The Spirit of Piedmont: A look back through the student athletics at Piedmont


Staff Writer

Imagine Piedmont without a formal athletic program, without even a mascot. Such was the state of athletics at the school until the 1920s.

During this time, the school had no formal athletic program. Students and a few interested faculty members handled the management of athletics. 

“Tennis, baseball and basketball were encouraged and some interscholastic contests held. Although athletics were mainly a male domain, tennis and basketball were also played by girls,” said Lane. 

Adjacent to the girls’ dorm was the tennis court set aside for the girls.

In December of 1909, the girls submitted a request to play tennis unchaperoned in Demorest City Park. This was denied.

The most popular sport during this time was baseball. The games were played against Cornelia High School and the Demorest Eleven. 

Baseball and basketball games were played on what is now called the “quad” between Daniel Hall and the cafeteria. By 1908, four men’s basketball teams were formed.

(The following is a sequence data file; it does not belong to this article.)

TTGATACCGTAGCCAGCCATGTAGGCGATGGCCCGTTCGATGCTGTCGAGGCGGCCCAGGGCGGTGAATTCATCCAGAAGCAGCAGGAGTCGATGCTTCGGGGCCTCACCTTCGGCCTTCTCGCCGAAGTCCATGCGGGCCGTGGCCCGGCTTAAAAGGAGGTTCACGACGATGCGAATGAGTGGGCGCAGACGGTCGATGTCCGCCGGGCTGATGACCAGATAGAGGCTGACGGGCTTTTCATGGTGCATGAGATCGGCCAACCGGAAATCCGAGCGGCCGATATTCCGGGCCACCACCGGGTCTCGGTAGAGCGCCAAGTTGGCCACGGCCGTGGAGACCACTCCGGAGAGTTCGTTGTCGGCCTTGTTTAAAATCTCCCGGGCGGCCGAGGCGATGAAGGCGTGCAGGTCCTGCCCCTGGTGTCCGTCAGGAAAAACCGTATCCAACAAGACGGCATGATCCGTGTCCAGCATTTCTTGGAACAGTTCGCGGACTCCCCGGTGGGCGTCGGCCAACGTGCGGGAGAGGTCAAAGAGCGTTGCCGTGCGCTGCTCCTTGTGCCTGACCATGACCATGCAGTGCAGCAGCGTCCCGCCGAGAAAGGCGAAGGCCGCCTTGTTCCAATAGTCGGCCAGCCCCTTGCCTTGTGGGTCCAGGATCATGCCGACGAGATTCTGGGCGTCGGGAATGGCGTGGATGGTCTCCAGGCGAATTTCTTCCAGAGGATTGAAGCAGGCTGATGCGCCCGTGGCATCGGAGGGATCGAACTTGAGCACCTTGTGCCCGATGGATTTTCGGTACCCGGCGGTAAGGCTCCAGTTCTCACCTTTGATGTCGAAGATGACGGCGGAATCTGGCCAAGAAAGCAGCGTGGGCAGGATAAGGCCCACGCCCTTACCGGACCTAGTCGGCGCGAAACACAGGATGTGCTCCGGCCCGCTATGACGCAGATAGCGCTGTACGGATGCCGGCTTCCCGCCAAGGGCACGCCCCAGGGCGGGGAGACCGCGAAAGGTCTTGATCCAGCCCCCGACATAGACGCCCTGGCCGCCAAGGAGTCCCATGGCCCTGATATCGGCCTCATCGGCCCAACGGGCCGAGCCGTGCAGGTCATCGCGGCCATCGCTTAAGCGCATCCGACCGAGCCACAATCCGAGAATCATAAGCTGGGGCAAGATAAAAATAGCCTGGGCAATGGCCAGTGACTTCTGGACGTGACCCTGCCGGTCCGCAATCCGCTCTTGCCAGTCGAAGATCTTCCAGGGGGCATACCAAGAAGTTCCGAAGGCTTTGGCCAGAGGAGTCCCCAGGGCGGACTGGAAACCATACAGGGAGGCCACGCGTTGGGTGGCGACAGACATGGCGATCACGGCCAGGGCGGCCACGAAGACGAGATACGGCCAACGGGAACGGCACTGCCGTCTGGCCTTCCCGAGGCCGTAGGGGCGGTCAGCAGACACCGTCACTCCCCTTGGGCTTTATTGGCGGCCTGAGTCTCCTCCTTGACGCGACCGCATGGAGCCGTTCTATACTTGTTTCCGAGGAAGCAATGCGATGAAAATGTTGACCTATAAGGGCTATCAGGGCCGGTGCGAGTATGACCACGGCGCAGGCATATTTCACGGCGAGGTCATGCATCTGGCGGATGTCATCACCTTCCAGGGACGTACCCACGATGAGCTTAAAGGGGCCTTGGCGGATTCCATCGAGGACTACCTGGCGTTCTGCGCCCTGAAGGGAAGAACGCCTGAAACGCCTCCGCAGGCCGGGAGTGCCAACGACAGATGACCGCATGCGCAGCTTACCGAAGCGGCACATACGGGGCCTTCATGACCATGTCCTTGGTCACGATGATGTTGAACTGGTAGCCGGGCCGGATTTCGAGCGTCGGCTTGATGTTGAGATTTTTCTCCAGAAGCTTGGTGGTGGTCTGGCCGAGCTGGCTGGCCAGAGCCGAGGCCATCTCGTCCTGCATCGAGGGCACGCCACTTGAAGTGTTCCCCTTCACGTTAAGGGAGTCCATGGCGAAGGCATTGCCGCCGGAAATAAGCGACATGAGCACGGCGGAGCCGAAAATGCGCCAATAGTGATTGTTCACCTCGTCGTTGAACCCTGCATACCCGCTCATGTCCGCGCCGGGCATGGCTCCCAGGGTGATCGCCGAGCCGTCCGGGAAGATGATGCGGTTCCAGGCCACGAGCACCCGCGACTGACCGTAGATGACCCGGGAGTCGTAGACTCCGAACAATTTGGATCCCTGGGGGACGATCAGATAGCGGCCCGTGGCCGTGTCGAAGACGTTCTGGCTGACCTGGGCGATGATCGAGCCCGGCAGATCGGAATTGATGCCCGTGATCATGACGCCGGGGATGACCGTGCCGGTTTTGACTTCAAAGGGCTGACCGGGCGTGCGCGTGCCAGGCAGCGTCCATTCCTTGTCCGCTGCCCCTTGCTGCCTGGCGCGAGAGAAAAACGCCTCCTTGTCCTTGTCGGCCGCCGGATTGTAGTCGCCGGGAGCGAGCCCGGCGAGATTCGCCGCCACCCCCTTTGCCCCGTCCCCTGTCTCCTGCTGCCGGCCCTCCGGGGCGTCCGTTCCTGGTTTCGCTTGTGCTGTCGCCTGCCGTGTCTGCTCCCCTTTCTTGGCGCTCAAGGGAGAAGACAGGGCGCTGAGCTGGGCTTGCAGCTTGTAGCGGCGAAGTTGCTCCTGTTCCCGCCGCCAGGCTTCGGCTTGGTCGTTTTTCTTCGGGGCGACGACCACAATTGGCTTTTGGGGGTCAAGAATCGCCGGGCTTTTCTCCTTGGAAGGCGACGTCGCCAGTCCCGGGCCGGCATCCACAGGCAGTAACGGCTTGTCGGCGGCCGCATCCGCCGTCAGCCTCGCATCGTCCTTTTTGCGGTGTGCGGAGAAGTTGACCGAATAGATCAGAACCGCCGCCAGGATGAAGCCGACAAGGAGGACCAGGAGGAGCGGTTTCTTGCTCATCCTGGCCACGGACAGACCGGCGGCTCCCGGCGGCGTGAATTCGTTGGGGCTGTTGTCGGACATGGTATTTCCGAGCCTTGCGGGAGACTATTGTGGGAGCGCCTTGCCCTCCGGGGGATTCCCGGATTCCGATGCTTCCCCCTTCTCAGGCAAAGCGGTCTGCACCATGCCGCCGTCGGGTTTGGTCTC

The popularity of baseball caused the students to cry out for a more suitable playing field, especially the Hustler’s editor, Gus Edwards. 

He asked, “Is there such a field, in Demorest … and can it be obtained at any reasonable figure? If so we should get possession at the earliest opportunity, for during the winter months the boys could do the grading and have the field in fine shape for service by the time the baseball season opens next spring.”

A few days after this article, several basketball players were injured while playing on the field. The injuries evoked another article from the Hustler.

“The greatest danger that can come to any institution is from within. Just now by reason of recent accidents on the athletic field sports at Piedmont are threatened with desertion; and dead athletics mean a dead college.

“On account of the very poor conditions of the ground in a game last Saturday afternoon three men fell down a very rough embankment which adjoins the ground, and as a result, Marshall Craig, associate sporting editor of The Hustler and the leading athlete of the college, lies painfully, though we trust not seriously, injured.

“This accident was not the fault of the game, nor do we think the players were careless. The whole trouble lay in the very dangerous condition of the basketball ground. 

“Played on good ground, basketball is a safe game, but no spirited contest engaged on a ground like that would be without risk to the players. Even tennis would involve danger.”

However, despite the efforts of the students to obtain another playing field, nothing was done until athletics became a more formal part of student life.